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K Street Files: Banking Backlash

The U.S. Chamber of Commerce is ginning up support among its big-business members to lobby against several measures in Senate Banking, Housing and Urban Affairs Chairman Chris Dodd’s (D-Conn.) recently introduced financial regulatory reform bill.

[IMGCAP(1)]The chamber is at odds with Dodd over several issues, including how consumer protection should be handled. David Hirschmann, head of the chamber’s Center for Capital Markets Competitiveness, said Dodd’s bill gives handouts to trial lawyers and unions with provisions that would impose limits on arbitration and give unions more leverage in negotiations with companies.

“This bill will not fix regulation or create certainty,” Hirschmann said. “We believe this can be done, but only if done on a bipartisan basis.”

So far, none of Dodd’s Republican colleagues has signed on to the bill. And the retiring Senator is facing an uphill battle to win the support of his fellow Democrats.

Hirschmann said the chamber will “intensify” its grass-roots effort, which has generated more than 170,000 letters on consumer protection. Additionally, the chamber is going to expand its outreach directly to lawmakers.

State Secrets. The Sunlight Foundation and more than two dozen other transparency-in-government groups are rallying behind a new proposal that would force the federal government to publish all nonclassified, public information online.

Rep. Steve Israel (D-N.Y.) unveiled his Public Online Information Act on Tuesday. Sunlight Executive Director Ellen Miller and Personal Democracy Forum founder Andrew Rasiej were among those who cheered the proposal. Miller, in a statement, said the bill “embraces a new formula for transparency: public equals online.”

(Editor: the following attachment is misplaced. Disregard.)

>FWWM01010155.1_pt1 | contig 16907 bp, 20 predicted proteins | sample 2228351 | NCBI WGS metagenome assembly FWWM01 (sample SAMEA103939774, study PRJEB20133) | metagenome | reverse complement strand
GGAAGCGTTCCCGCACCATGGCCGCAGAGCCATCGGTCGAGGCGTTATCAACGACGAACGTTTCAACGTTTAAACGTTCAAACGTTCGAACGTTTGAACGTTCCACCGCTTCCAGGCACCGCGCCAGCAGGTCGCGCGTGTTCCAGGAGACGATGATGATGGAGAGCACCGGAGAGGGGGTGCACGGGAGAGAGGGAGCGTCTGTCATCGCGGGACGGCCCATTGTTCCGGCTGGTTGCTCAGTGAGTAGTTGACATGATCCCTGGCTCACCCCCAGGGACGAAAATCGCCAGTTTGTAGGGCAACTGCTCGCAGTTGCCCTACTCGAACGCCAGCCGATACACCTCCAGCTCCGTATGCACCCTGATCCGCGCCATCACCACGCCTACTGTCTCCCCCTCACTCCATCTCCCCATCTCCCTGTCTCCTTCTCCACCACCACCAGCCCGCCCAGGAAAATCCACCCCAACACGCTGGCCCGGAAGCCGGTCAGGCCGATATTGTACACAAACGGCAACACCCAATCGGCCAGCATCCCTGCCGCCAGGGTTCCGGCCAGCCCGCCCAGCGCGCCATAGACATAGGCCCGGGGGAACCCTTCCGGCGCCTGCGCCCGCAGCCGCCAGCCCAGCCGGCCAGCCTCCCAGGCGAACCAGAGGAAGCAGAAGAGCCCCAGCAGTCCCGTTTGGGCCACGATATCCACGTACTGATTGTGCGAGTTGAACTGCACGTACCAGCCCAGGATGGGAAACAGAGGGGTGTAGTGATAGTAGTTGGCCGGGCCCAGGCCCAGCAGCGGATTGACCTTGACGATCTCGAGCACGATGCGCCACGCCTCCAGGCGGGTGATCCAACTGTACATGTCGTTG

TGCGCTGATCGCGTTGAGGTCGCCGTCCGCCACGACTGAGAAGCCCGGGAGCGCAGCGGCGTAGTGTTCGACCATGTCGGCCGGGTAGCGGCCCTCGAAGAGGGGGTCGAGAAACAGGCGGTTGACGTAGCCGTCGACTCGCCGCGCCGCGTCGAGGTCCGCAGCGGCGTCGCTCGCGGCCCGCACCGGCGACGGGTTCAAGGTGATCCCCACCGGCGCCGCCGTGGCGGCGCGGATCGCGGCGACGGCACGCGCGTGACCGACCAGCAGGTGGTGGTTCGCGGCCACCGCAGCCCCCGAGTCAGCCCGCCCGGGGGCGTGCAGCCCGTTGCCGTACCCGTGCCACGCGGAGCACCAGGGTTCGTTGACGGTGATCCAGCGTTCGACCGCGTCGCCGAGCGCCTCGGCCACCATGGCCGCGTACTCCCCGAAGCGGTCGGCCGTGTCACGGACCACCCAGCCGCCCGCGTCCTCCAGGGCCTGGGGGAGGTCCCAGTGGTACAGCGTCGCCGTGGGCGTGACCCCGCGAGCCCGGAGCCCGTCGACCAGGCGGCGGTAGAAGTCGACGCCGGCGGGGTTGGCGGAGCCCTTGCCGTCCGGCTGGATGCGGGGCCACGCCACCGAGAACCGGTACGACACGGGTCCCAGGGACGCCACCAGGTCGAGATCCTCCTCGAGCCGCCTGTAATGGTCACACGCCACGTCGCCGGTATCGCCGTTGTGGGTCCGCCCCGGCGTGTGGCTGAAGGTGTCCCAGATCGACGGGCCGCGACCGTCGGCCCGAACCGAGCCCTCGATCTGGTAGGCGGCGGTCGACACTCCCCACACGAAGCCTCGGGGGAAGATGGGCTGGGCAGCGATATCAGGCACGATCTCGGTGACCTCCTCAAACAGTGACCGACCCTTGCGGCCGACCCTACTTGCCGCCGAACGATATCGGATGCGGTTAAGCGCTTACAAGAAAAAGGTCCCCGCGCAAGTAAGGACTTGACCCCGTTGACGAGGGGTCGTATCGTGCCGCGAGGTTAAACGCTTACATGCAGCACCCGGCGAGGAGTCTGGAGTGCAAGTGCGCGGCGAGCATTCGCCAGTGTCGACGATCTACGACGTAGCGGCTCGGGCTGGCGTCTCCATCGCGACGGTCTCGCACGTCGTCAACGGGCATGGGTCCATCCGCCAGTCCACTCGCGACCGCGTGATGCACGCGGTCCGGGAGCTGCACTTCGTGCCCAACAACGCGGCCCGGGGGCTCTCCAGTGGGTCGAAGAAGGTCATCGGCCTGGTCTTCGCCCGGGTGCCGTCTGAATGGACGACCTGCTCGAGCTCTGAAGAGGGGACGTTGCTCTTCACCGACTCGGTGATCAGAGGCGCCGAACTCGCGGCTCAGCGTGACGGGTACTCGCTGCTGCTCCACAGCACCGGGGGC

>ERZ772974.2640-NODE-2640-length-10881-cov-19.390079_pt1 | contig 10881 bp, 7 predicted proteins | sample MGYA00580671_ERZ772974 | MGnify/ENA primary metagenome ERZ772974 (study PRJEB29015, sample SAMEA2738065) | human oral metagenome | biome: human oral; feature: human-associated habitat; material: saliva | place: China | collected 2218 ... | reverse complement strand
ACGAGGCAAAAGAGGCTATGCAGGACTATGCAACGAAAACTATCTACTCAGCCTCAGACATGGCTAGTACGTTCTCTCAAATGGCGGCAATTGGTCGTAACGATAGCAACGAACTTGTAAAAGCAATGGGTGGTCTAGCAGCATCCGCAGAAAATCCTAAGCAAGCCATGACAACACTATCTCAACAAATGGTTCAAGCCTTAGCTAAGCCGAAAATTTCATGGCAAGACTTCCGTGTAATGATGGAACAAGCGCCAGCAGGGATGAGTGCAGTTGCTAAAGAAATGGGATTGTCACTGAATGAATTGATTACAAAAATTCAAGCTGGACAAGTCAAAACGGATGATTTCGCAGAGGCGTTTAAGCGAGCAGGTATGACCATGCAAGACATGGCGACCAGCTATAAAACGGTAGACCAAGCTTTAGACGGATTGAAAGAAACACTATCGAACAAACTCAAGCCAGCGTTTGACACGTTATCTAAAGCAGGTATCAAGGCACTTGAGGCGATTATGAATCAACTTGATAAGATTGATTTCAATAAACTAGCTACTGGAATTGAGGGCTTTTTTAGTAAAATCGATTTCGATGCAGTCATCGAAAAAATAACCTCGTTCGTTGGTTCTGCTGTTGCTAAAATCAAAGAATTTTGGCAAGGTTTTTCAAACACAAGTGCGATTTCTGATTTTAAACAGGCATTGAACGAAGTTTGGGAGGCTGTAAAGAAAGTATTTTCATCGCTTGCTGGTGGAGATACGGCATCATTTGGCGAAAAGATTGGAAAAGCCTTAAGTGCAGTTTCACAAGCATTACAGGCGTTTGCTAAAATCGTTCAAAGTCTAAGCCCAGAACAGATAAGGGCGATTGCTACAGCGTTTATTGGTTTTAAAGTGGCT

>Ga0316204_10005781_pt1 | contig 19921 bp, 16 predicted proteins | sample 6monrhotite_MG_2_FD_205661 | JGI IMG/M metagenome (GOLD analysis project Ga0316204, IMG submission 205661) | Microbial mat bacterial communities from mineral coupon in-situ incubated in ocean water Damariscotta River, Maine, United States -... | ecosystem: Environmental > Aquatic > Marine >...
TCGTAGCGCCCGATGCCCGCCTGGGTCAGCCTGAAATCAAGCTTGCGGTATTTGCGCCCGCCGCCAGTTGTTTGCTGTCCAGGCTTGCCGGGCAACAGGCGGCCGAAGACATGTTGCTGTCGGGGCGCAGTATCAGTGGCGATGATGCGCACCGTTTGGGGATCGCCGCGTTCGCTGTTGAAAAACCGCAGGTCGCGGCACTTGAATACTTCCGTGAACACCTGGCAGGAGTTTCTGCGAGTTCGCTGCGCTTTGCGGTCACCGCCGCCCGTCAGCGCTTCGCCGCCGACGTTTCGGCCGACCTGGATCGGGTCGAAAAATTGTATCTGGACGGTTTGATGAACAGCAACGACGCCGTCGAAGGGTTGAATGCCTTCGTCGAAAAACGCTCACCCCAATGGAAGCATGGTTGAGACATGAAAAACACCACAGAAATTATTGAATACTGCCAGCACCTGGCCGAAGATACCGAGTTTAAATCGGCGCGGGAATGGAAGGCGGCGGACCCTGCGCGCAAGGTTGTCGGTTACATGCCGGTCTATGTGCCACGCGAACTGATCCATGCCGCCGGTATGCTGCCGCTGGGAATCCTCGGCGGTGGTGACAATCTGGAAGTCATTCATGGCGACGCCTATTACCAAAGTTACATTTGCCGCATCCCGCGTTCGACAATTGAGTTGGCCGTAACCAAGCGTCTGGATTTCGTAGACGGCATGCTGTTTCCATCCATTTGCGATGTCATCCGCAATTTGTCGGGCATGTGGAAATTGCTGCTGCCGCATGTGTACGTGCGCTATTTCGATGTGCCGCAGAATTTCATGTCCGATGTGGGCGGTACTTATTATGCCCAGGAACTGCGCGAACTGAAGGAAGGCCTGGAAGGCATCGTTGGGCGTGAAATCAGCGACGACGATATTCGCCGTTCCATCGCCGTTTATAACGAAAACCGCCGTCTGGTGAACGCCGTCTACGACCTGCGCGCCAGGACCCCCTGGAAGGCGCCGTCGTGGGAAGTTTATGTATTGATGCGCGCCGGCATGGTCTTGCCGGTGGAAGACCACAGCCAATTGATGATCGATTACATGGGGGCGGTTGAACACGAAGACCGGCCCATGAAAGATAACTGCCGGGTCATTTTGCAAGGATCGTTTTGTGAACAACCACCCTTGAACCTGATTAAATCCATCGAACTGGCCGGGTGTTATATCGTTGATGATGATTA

POIA would put online such documents as annual pension plan filings and reports on lobbying activities by government contractors made in connection with winning a grant. It also would make available online personal financial disclosures of high-level government officials and reports showing when any travel by executive branch officials is paid for by third parties.

“Right now, our government will stamp something ‘public’ and lock it away in a warehouse in Maryland,” Israel said in a statement. “People across the country — from scholars to school children — should be able to see any public government information from the convenience of their computer.”

Résumé Ready? Calling all senior K Streeters in the market for a new gig: There are a handful of plum trade groups in the midst of searches to find a new chief. The Beer Institute, Credit Union National Association, Motion Picture Association of America, American Council of Life Insurers and Pharmaceutical Manufacturers and Researchers of America all have vacancies at the top.

The groups are still looking to whittle down the list of potential hires, according to headhunters and spokespeople at the groups. CUNA’s Pat Keefe said that the credit union’s “CEO search is under way” and that a search committee of board members has been established.

K Street Moves. McKenna Long & Aldridge has scored career foreign service officer Colin Robertson. Robertson, former minister and head of the Advocacy Secretariat at the Canadian Embassy in Washington, D.C., will be a senior strategic adviser and independent consultant with the firm.

• The Glover Park Group has added Jason Rosenberg, formerly a senior economic policy adviser to Sen. Jon Tester (D-Mont.), as a vice president in its government affairs practice. Rosenberg previously served as a senior legislative assistant for Rep. Artur Davis (D-Ala.).

Matthew Murray contributed to this report.

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